An annual state audit shows many school districts are still hurting financially, but there’s some improvement over last year.
Twenty percent of the state’s 178 school districts missed one of five targets used to measure a district’s financial health, such as a district’s debt burden. Last year 40 percent of districts reported trouble balancing budgets.
Local circumstances dictate how districts respond to cuts in state funding, said Tracie Rainey, executive director of the non-profit Colorado School Finance Project. Some can tap local taxpayers or look to increased enrollment for money. Other districts can't do that.
"If a mine is going to shut down it’s not like they have multiple years to plan for that," Rainey said. "That has an impact."
In such cases, those districts are left with few options.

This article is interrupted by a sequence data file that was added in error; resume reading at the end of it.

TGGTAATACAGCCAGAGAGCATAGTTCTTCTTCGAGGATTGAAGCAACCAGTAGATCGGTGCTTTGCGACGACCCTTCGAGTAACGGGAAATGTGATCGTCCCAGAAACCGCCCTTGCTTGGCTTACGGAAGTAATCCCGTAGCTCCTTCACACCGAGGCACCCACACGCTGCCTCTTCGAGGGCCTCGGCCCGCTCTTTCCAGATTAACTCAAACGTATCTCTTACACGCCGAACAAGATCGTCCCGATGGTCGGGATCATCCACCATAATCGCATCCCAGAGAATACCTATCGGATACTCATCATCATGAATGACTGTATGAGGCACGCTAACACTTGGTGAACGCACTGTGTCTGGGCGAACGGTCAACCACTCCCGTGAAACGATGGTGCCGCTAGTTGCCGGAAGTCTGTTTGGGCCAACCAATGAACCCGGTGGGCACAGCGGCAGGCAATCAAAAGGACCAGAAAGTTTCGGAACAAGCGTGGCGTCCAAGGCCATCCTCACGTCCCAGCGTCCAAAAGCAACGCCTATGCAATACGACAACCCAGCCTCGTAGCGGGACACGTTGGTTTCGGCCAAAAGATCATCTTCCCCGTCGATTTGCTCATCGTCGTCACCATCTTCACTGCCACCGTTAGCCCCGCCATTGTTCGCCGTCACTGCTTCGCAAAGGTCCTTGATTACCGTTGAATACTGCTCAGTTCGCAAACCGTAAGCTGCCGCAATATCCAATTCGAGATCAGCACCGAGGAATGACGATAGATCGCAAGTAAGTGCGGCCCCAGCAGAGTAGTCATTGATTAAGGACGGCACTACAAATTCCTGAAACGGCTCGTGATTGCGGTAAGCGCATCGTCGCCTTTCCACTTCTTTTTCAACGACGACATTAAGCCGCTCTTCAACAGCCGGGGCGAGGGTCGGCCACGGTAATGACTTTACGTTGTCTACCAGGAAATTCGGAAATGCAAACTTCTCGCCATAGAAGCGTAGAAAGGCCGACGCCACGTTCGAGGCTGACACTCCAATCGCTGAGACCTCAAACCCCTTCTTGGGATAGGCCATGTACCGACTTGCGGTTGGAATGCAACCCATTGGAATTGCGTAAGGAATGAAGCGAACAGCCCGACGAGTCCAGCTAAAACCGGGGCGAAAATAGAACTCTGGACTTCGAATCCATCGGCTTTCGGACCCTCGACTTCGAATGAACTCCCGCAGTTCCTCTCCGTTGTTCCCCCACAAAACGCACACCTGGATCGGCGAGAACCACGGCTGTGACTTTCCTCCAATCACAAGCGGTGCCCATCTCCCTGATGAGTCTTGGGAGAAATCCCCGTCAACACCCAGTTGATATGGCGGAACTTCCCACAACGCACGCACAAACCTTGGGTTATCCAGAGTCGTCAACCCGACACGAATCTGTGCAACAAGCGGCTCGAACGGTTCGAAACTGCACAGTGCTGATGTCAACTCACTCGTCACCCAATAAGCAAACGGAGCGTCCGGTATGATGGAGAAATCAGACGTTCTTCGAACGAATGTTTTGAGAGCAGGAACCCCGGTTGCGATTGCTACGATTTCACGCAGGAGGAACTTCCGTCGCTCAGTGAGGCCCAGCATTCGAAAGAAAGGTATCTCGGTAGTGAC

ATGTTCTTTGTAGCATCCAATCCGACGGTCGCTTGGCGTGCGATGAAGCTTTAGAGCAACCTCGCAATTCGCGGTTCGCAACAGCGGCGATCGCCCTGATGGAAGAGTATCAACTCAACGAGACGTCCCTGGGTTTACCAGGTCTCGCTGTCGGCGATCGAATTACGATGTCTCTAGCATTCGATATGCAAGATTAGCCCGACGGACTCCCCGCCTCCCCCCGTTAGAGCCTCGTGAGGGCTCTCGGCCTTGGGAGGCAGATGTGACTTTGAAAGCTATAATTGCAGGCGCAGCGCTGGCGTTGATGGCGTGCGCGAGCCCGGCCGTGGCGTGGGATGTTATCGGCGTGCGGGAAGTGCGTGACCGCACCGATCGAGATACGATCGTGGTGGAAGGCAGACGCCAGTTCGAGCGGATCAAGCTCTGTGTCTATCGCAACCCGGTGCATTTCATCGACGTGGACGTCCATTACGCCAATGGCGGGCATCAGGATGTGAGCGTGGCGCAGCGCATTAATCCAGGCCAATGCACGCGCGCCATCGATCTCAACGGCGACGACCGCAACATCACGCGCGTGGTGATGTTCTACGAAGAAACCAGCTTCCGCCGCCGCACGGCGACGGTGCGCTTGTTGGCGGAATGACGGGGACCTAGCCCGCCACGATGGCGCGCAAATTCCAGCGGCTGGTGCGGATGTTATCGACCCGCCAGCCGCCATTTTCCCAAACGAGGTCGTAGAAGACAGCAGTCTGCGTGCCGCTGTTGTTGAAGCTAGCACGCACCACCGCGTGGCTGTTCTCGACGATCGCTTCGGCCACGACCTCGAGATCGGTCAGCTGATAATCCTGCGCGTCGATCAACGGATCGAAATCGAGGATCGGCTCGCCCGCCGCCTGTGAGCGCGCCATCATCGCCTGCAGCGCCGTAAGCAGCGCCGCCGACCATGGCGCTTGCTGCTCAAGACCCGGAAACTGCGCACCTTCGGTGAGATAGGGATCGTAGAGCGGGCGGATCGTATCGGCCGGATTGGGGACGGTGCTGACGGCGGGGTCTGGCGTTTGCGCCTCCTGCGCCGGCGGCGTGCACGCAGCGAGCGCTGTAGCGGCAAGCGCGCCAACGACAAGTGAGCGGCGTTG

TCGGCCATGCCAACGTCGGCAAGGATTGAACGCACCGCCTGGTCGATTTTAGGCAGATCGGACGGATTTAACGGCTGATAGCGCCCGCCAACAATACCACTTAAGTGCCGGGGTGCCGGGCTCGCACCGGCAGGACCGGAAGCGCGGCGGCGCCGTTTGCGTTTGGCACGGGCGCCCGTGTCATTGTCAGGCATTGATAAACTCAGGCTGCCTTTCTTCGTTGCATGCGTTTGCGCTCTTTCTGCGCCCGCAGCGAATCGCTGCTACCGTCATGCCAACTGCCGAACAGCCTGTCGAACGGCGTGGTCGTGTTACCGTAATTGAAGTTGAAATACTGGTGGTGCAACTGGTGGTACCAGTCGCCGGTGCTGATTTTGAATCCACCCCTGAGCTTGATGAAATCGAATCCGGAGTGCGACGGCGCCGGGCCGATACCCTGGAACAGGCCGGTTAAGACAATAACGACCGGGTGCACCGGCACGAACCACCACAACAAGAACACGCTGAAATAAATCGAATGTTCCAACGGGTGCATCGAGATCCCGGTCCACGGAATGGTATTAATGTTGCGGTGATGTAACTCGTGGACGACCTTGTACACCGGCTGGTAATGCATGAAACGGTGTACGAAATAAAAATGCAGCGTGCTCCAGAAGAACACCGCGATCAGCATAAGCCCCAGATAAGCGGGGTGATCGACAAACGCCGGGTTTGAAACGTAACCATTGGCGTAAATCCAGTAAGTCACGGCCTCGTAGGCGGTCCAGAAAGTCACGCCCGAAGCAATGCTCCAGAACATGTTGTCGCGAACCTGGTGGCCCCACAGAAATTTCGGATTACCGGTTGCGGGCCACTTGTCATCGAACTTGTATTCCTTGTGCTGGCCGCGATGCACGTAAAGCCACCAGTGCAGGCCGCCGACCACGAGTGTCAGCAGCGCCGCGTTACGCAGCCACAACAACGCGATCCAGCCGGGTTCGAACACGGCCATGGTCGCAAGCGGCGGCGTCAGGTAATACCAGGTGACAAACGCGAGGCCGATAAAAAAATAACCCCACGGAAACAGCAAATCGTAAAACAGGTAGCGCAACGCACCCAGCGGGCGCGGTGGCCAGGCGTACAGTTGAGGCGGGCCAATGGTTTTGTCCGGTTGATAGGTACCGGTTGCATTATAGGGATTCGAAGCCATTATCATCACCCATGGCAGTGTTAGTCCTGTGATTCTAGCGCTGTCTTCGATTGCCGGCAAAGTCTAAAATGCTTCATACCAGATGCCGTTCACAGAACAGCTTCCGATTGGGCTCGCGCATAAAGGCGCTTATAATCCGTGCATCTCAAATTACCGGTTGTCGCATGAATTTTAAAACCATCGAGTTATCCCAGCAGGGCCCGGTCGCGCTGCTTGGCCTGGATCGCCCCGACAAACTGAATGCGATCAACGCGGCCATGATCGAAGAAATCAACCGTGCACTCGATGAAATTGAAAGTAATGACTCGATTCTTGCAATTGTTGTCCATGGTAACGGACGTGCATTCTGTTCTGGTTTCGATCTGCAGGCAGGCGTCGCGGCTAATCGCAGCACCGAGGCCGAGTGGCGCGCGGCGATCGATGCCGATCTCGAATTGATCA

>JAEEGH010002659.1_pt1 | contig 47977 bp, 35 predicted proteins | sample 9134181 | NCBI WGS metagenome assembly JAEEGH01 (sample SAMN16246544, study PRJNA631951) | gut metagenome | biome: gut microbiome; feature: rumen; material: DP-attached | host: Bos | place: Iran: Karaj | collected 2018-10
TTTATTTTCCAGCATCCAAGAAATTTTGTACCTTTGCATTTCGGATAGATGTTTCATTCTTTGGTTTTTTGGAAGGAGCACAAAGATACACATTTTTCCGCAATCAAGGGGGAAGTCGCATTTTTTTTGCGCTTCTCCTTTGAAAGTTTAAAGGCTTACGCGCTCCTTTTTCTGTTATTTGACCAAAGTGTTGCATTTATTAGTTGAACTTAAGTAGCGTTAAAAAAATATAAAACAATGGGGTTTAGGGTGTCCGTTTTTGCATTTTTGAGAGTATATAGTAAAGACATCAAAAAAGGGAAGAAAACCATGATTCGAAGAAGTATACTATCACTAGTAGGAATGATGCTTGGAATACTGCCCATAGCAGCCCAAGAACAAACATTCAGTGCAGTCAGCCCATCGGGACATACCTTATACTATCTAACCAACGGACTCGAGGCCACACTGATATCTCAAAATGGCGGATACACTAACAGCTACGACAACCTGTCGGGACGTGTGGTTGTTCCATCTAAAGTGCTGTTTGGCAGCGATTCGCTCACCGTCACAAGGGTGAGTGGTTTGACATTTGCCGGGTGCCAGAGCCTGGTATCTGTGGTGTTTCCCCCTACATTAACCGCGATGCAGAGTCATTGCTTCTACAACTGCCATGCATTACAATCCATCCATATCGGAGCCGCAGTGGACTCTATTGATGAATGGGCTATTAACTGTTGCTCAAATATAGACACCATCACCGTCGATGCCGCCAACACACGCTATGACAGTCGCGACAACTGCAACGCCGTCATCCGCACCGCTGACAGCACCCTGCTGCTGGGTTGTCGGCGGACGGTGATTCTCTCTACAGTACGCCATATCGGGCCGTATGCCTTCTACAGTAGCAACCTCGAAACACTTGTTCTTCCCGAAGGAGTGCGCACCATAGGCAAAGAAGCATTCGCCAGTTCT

"They’ve tried to compensate by not increasing salaries, on cutting back teachers or cutting programs," Rainey said.
One district in San Juan County missed three financial measurements. From 2013 to 2015, revenue has dropped more than $1,200 per student.
The report shows the most common problem comes when districts have to use reserves to make up for state funding cuts. Some school districts report they used reserve money for technology purchases.
Several school districts reported drops in property tax revenue because of declines in oil and gas production.